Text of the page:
Airbnb and other short-term rental opportunities

short term accommodation

Last week on the podcast, I mentioned that we decided to keep our little Uptown bungalow and turn it into a short-term rental. It is a great little place and with it’s location and with the price of local real estate going up at such a rapid pace, it makes sense to keep it. Maybe someday, when I retire I’ll move there. Maybe one of my daughters will get married and move there. It is like a cute little cottage, well located in UpTown Waterloo.

So we spent a few hours on the weekend hanging up some mirrors and paintings from Home Sense, took some pictures and then posted it on Airbnb. Holy smokes, we have lots of bookings already. Six or seven groups, some staying for three weeks.

We priced it low on purpose. We want to get a lot of positive reviews. The objective is for the place to pay for itself. Basically it has to cover its municipal taxes, insurance and utilities. I’m confident already that this will not be a problem.

 

Short-term rental opportunities

Hotels are great. I love staying at the Marriott. It is expensive, but you know what you are getting.

When I was backpacking through Vietnam last year, I stayed in 3 and 4 star hotels for an average of about $25/night. For that, you get a clean room with a hard bed and your own bathroom.

You also get breakfast.

But staying in hotels looses its charm after a while. I like to linger in the morning over coffee and maybe a novel. I like a place less like a hotel room and more like a home.

 

Airbnb

Airbnb is the Uber of  accommodations. It is part of the sharing economy. I recently stayed in a wonderful Airbnb in downtown Taipei. It was well located. It was modern and had everything I need for a week away.

Airbnb has been around since 2008. It is essentially a trusted community marketplace where individuals (like me) can rent out a room, a condo unit or a whole house for a night or longer. If you have extra space, you can become a host and have it generate income.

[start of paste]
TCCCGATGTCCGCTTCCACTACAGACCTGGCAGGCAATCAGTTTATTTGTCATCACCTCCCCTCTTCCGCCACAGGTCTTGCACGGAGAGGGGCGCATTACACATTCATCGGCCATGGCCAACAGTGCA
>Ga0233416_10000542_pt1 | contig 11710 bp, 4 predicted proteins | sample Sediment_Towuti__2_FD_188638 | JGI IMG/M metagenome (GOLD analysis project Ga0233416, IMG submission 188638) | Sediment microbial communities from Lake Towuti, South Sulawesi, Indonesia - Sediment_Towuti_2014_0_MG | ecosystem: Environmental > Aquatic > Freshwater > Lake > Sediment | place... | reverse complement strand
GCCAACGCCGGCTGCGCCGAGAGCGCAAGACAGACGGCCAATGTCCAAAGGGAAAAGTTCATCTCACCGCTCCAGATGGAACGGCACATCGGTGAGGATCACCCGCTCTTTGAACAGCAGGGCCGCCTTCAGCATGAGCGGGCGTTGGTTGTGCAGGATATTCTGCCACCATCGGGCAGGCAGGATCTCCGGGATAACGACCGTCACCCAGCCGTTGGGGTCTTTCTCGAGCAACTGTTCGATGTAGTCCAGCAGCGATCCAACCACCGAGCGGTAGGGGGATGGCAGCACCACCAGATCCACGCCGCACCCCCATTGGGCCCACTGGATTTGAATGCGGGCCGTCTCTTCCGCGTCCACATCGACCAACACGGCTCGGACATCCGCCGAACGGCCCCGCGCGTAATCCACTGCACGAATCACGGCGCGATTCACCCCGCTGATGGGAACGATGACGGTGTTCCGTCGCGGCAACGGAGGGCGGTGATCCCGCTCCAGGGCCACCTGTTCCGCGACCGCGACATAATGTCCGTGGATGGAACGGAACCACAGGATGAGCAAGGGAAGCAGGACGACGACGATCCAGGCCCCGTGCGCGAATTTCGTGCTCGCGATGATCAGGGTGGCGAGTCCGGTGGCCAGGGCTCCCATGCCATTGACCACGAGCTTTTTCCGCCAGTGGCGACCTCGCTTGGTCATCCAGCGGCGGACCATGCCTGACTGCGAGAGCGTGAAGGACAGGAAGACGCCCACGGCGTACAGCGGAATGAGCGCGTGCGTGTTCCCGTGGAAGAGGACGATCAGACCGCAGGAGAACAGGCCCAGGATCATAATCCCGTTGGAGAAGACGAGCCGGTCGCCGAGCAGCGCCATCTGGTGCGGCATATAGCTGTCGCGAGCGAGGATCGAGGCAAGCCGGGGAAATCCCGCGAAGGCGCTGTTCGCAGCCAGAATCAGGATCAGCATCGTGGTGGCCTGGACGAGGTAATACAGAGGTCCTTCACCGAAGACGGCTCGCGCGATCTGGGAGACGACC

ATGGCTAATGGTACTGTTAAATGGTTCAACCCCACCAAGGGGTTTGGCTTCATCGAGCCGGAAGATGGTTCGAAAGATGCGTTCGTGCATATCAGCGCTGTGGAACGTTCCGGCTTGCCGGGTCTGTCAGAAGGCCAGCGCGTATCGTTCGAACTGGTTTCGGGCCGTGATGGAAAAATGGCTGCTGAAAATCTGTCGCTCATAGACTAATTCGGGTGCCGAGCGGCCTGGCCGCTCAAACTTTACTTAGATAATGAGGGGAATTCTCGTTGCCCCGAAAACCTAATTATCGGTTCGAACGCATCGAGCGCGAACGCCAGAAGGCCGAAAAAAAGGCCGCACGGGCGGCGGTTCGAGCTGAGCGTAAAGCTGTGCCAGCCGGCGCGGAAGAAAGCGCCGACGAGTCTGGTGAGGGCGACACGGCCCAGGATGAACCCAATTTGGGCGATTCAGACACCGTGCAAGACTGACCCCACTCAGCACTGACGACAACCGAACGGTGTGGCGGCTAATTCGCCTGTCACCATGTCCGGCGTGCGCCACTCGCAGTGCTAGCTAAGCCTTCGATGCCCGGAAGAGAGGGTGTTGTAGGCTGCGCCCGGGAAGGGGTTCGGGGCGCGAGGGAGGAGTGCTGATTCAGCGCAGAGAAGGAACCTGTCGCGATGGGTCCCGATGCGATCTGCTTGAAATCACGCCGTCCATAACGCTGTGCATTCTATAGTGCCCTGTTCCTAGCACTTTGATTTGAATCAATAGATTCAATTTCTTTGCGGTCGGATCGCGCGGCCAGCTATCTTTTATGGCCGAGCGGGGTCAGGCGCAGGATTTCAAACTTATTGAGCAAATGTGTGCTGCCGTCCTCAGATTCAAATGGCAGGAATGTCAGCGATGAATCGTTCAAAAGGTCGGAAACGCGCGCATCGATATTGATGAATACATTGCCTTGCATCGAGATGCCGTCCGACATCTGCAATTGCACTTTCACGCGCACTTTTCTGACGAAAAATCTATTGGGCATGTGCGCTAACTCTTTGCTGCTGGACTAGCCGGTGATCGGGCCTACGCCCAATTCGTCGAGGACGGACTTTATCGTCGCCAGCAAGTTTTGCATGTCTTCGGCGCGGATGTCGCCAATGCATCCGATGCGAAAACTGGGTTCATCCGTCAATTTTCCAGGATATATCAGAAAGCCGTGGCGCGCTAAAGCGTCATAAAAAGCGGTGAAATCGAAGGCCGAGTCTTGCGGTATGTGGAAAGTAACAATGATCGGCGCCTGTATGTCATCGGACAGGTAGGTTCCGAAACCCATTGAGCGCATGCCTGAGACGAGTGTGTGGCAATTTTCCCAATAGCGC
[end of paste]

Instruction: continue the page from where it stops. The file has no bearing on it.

For visitors, instead of staying in a hotel, Airbnb offers unique living arrangements at a range of good to great prices.

Airbnb is a website that connects people to 190 countries in 34,000 cities around the world. According to their website, more than 60million guests have stayed in over 2million airbnbs around the world.

 

Boardwalk Homes

A few years ago, some homebuyers relocating from Winnipeg told me that they were staying at (the Executive Guest Houses and Suites at) Boardwalk Homes.  Since then, I’ve recommended it to others.

Boardwalk Homes offers high-end furnished executive short and long term accommodations that are professionally decorated and located in a quiet residential area, within walking distance to the Boardwalk, KW’s newest and largest shopping area.

Boardwalk Homes is another short-term lodging alternative to hotels and B&Bs and another great way to experience community living and get a sense of neighbourhood.

Unlike an airbnb, you won’t feel like you’re living in someone else’s house, however you can rent one bedroom, two or the whole place. It won’t be as cheap as an airbnb, but it will be professional and modern and have all the bells and whistles.

 

Premiere Suites

Another temporary luxury residence in Kitchener Waterloo is Premiere Suites. They also offer all the comforts of home like a full-sized kitchen, free WiFi, and enough bedrooms and living space for the whole family to spread out. Like Airbnb and Boardwalk, this kind of place is designed to feel like a home away from home.

 

Home sharing

Back to the topic of Airbnb and the sharing economy, there was an interesting article in Fast Company arguing that future homes will be designed for sharing.

According to the article, people are sharing homes at a rate that no one ever predicted but residences were not designed for sharing. Homes were designed around privacy and separation from the outside world. How homes need to be designed is with more smart home features and with a lot more flex space, so that it is easy to use the space yourself when you don’t have visitors. Shared homes essentially need separate spaces and shared spaces.

We are doing this already. I recently helped a client buy a condo unit for her daughter. The daughter is a university student so the requirement was for a two bedroom unit with the bedrooms on opposite sides of the common living room, kitchen.

No problem. We have lots of those.

There was a story in National Post about a guy who got evicted from the 28 square foot box he built in his friend’s living room. The box, which he called his living pod was equipped with a twin bed, a fold up desk and LED lights. The city deemed it unsafe and a fire hazard. The median rent in San Francisco is more than $3500/month and there are reports that residents are making their own homes in tents, garages or in one case an old FedEx delivery van.

I talk a lot about Uber on the podcast but I suppose it’s in the news as the taxi drivers are making a lot of noise about it. The sharing economy is here and Airbnb is really the movement that no one is really talking about.

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